Marcy Heisler & Zina Goldrich Win 2009 Fred Ebb Award
The Fred Ebb Foundation (Mitchell Bernard, Trustee) in association with the Roundabout Theatre Company (Todd Haimes, Artistic Director) will present the fifth annual Fred Ebb Award for aspiring musical theatre songwriters to Marcy Heisler and Zina Goldrich. The award, named in honor of the late award-winning lyricist Fred Ebb, will be presented by Eric Schaeffer of the Signature Theatre on Monday, November 30th from 6-8pm at a by-invitation-only ceremony in the Penthouse Lobby of The American Airlines Theater.
The Fred Ebb Award recognizes excellence in musical theatre songwriting, by a lyricist, composer, or songwriting team that has not yet achieved significant commercial success. The award is meant to encourage and support aspiring songwriters to create new works for the musical theatre. The prize includes a $50,000 award. The Fred Ebb Foundation is funded by royalties from Mr. Ebb's vast catalogue of work. Past winners include John Bucchino (2005), Steve Lutvak and Robert L. Freedman (2006), Peter Mills (2007) and Adam Gwon (2008). The selection panel is comprised of: Foundation Trustee Mitchell S. Bernard; lyricist, writer and composer Sheldon Harnick; Music Director David Loud; Actress Debra Monk; Playwright/producer Tim Pinckney; Theatre producer Arthur Whitelaw.
Author Marcy Heisler and Composer Zina Goldrich, who have been collaborating since 1993, are honored to be the recipients of this year's Fred Ebb Award for Musical Theatre Songwriting. They also received 2009 Drama Desk Award nominations for Outstanding Lyrics and Music for Dear Edwina and are past recipients of ASCAP's Richard Rodgers New Horizons Theatre Award. Praised by The New York Times as a "bright inventive production" that "beguiles with rock, rag, rhythm and blues and doo wop among other attractions," Marcy and Zina's JUNIE B. JONES enjoyed three highly successful off-Broadway runs under the auspices of Theatreworks USA, earning two Lucille Lortel Award nominations. As performers, Marcy and Zina have toured domestically and internationally, presenting their music at some of the finest venues, including Carnegie Hall, Canada's "Juste Pour Rire" comedy festival and the Kennedy Center. Raved The Village Voice, "[They] have been turning out smart lyrics and sophisticated melodies for some time. Keep in mind they're the ones whose nifty love song rhymed 'quesadilla' with 'IKEA.'" Kristin Chenoweth popularized their song, "Taylor, the Latte Boy," performing it on The Today Show and The Rosie O'Donnell Show and in concert at Carnegie Hall, the Metropolitan Opera House, and the White House. Together and apart, Marcy and Zina have provided original songs for The Disney Channel, Disney Interactive and Feature Animation projects, Disney Theatricals, PBS, and Nickelodeon. November 2009 marks the release of MARCY AND ZINA: The Album on Yellow Sound Label, and their Songbooks Volumes 1 and 2 are available from Hal Leonard. They have many new theatrical projects in the works, including an adaptation of the tale of Snow White and Rose Red, a Cyrano story set in the Brill Building Era, and a musical version of FREAKIN' FABULOUS, based on the bestselling book by author and stylemaker Clinton Kelly of TLC's What Not To Wear. For more information about Marcy and Zina, please log on to www.marcyandzina.com.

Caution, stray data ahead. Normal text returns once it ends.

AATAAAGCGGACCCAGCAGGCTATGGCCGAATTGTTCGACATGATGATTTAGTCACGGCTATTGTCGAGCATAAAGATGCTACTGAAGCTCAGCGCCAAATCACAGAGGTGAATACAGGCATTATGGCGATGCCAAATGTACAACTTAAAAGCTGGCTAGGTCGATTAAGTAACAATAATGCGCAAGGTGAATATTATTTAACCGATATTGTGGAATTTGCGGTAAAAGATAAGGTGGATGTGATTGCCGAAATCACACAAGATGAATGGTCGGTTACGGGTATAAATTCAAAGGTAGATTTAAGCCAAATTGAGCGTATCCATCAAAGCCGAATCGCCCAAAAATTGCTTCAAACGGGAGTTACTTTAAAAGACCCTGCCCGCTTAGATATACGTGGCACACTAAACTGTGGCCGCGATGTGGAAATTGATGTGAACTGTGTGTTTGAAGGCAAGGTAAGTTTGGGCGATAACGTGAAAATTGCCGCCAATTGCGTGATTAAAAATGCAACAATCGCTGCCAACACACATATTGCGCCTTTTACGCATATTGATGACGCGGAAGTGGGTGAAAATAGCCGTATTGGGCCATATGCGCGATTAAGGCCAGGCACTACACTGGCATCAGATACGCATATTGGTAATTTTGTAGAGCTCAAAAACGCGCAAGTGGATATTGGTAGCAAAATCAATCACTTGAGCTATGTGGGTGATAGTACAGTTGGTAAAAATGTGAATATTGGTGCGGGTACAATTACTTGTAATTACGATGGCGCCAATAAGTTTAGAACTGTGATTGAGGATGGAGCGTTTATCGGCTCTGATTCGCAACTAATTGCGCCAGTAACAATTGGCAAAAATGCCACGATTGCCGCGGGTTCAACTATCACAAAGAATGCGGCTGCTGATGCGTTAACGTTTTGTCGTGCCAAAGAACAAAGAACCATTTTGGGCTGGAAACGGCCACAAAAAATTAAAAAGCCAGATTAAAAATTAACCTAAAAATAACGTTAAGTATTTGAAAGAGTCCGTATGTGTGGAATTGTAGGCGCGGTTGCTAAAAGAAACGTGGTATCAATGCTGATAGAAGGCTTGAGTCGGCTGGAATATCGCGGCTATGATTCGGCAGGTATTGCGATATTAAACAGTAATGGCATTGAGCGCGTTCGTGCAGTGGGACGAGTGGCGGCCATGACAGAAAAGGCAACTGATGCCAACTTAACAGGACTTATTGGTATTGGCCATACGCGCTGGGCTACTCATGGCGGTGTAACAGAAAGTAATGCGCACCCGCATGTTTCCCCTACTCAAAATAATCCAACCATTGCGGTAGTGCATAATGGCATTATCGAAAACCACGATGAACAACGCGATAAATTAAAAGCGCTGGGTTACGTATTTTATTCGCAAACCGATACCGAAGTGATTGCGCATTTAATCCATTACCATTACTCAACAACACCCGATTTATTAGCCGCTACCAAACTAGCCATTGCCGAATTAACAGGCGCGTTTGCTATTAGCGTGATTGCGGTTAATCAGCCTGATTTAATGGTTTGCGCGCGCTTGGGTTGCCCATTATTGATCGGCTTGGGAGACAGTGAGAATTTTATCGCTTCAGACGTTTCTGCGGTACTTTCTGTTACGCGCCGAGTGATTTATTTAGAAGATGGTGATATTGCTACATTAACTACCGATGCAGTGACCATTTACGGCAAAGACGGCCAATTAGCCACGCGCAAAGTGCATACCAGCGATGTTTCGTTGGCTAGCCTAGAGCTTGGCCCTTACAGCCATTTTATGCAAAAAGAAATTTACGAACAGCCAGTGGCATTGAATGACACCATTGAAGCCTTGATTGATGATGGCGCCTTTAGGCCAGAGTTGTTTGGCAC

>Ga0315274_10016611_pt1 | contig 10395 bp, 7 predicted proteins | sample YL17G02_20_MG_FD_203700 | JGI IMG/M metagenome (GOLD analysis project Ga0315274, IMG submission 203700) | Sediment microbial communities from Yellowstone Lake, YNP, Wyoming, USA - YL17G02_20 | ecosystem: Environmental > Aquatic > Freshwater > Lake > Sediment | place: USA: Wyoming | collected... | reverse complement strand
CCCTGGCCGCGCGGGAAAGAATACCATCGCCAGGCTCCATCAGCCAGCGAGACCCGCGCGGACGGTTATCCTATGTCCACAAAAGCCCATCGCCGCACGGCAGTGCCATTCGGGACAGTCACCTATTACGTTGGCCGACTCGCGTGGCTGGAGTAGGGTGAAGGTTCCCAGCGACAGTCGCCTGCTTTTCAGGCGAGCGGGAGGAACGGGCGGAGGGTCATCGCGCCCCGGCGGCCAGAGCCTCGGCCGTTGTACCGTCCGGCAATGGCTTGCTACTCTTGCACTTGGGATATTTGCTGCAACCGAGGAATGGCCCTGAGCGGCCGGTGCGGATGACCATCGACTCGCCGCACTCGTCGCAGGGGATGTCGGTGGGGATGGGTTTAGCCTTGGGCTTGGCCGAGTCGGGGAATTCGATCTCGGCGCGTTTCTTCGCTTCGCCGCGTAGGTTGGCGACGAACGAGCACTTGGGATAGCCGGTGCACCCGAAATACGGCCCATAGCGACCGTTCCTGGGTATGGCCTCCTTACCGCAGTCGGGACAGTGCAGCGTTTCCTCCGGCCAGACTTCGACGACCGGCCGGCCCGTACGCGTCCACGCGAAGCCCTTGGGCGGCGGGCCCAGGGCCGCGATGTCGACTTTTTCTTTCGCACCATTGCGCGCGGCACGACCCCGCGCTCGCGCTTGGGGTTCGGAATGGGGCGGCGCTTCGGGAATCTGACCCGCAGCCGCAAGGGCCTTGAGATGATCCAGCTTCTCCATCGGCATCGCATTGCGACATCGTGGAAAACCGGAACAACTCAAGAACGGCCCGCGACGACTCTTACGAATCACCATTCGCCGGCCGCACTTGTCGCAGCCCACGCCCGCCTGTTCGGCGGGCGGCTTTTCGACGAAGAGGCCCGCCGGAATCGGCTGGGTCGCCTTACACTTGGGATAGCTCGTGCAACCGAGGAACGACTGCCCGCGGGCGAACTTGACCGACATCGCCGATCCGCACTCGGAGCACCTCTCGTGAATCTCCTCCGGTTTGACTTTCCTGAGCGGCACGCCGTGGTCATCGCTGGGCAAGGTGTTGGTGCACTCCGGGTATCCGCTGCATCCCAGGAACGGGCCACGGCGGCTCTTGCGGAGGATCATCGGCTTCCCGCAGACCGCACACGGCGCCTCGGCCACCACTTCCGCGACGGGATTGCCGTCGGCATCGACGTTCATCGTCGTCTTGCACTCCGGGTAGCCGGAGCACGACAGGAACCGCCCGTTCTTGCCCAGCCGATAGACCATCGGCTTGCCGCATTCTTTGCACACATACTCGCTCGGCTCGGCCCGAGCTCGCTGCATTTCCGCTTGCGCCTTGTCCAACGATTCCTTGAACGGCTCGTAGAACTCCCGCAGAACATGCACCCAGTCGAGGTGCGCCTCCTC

As a writer, lyricist, composer and director, Fred Ebb made incalculable contributions to the New York theatrical community. Mr. Ebb is a Tony®, Grammy®, Emmy®, Olivier® and Kennedy Center Honors Lifetime Achievement Award winning recipient. Fred Ebb's first professional songwriting assignment came in 1953 when he and Phil Springer were hired by Columbia Records to write a song for Judy Garland called "Heartbroken." Mr. Ebb was introduced to composer John Kander in 1964 by music publisher Tommy Valando and became one of the most legendary songwriting teams in American history. The first successful collaboration was on the song "My Coloring Book," recorded by Barbra Streisand. Their second theatrical collaboration, Flora, the Red Menace, created a star out of Liza Minnelli in her Tony® Award-winning Broadway debut. In 1966, their collaboration Cabaret, opened and received seven Tony® Awards including Best Musical and Best Score. A 1972 movie version of Cabaret starring Liza Minnelli was nominated for 10 Academy Awards and won eight awards and was nominated for nine Golden Globe Awards and won three including Best Picture, Musical or Comedy. The same year, the songwriting team wrote a number of songs for Minnelli's television special "Liza With a Z," which received an Emmy Award for Outstanding Single Program - Variety or Popular Music. In 1975, the two wrote the Broadway musical Chicago, directed by Bob Fosse and starring Gwen Verdon, Chita Rivera and Jerry Orbach. The musical was successfully revived 20 years later at City Center ENCORES! and subsequently transferred to Broadway where it is currently the longest running revival in Broadway history. In 1977, the team collaborated with Martin Scorsese on the movie New York, New York; the title song was introduced by Minnelli and later recorded by Frank Sinatra becoming the unofficial theme song of New York City. The Minnelli Broadway vehicle The Act also opened that year. After a four-year absence, Mr. Ebb and Mr. Kander returned with Woman of the Year (1981), The Rink (1984), Kiss of the Spiderwoman (1985) and Steel Pier (1997). Miramax's 2002 feature film Chicago was nominated for 13 Academy Awards and won six, including Best Picture and was nominated for eight Golden Globe Awards and won three, including Best Picture, Musical or Comedy.